Academic information on Twitter: A user survey

Ehsan Mohammadi*, Mike Thelwall, Mary Jeanne Kwasny, Kristi Holmes

*Corresponding author for this work

Research output: Contribution to journalReview article

27 Scopus citations

Abstract

Although counts of tweets citing academic papers are used as an informal indicator of interest, little is known about who tweets academic papers and who uses Twitter to find scholarly information. Without knowing this, it is difficult to draw useful conclusions from a publication being frequently tweeted. This study surveyed 1,912 users that have tweeted journal articles to ask about their scholarly-related Twitter uses. Almost half of the respondents (45%) did not work in academia, despite the sample probably being biased towards academics. Twitter was used most by people with a social science or humanities background. People tend to leverage social ties on Twitter to find information rather than searching for relevant tweets. Twitter is used in academia to acquire and share real-time information and to develop connections with others. Motivations for using Twitter vary by discipline, occupation, and employment sector, but not much by gender. These factors also influence the sharing of different types of academic information. This study provides evidence that Twitter plays a significant role in the discovery of scholarly information and cross-disciplinary knowledge spreading. Most importantly, the large numbers of non-academic users support the claims of those using tweet counts as evidence for the non-academic impacts of scholarly research.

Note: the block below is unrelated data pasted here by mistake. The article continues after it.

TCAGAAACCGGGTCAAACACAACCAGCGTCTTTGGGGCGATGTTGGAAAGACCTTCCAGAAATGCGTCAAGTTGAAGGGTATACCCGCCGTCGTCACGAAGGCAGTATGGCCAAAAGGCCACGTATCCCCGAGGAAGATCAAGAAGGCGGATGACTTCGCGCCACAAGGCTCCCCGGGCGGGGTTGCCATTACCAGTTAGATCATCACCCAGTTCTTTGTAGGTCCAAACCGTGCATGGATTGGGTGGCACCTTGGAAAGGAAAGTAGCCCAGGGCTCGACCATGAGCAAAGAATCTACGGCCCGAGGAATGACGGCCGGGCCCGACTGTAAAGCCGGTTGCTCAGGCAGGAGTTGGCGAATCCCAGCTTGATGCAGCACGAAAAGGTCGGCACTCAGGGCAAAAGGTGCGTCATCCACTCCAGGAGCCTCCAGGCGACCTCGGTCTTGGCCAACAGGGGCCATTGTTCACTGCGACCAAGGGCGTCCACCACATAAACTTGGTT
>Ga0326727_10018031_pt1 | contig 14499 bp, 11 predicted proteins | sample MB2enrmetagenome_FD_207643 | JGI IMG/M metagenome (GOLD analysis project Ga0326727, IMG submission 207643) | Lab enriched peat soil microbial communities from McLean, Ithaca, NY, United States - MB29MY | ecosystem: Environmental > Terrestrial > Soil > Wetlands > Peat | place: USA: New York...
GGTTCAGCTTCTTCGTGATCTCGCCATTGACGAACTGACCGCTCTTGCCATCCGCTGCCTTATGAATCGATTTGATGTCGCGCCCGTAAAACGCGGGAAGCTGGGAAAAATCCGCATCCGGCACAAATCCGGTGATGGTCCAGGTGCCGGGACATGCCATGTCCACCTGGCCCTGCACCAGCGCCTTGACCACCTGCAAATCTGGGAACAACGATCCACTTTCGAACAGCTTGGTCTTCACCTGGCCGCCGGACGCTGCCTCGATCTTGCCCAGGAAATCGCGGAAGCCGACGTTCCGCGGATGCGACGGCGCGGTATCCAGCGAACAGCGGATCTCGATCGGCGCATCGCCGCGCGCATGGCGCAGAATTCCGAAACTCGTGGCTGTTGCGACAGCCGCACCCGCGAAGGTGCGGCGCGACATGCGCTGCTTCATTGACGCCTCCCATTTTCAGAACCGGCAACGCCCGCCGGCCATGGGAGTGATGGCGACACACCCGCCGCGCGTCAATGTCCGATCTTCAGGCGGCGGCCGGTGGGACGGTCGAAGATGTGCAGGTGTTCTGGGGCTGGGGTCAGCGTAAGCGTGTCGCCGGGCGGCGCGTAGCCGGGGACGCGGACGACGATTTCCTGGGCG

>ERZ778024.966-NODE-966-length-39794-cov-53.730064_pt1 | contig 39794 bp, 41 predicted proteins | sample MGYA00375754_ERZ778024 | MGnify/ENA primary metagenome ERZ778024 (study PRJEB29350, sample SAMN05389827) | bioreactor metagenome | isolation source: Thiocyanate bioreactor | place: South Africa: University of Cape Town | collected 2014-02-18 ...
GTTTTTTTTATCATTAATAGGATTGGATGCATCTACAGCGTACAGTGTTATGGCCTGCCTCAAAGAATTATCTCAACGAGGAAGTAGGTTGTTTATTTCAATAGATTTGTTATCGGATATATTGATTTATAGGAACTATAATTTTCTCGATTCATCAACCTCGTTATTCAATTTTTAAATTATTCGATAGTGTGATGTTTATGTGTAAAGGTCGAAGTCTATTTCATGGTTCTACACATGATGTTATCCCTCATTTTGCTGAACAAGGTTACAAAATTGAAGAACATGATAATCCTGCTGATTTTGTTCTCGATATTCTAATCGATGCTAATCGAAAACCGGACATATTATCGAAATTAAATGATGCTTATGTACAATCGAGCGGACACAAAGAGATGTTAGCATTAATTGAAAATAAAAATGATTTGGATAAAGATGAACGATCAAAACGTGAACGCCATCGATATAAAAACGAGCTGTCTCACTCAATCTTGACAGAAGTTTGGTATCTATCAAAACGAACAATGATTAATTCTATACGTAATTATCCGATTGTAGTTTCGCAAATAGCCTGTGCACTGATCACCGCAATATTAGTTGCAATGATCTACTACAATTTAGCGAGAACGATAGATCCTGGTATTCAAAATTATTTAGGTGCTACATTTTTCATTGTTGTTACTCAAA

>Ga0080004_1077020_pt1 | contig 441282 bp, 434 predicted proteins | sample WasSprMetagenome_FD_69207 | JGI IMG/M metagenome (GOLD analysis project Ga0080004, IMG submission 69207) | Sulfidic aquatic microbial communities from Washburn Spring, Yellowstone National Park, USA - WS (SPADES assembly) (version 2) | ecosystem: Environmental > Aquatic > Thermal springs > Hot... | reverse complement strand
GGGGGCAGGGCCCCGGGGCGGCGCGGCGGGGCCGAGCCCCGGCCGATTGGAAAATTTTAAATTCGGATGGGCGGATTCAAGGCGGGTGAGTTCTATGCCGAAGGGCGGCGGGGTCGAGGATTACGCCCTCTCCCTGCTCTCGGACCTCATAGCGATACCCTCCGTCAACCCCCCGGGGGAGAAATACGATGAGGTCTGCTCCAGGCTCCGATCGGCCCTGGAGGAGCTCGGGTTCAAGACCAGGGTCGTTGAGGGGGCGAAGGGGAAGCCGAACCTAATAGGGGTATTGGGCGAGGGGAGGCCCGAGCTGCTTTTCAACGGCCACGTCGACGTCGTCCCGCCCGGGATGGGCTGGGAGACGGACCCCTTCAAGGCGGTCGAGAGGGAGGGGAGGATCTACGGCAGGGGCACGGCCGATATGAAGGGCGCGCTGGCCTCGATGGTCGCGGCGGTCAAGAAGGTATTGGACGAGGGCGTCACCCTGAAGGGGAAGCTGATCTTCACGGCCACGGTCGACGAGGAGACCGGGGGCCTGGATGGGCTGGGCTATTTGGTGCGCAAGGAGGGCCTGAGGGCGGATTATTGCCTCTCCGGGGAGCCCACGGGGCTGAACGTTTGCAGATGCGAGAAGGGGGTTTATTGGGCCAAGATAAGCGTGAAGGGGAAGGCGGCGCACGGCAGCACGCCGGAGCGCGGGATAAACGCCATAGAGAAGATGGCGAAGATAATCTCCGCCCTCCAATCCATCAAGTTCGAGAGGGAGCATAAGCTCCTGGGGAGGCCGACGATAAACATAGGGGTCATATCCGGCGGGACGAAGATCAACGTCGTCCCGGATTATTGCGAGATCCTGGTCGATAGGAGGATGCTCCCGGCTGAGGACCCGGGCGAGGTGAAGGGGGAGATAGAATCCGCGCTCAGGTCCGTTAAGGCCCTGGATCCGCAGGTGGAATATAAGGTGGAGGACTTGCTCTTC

Original languageEnglish (US)
Article numbere0197265
JournalPloS one
Volume13
Issue number5
DOIs
StatePublished - May 2018

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ASJC Scopus subject areas

  • Biochemistry, Genetics and Molecular Biology(all)
  • Agricultural and Biological Sciences(all)
  • General

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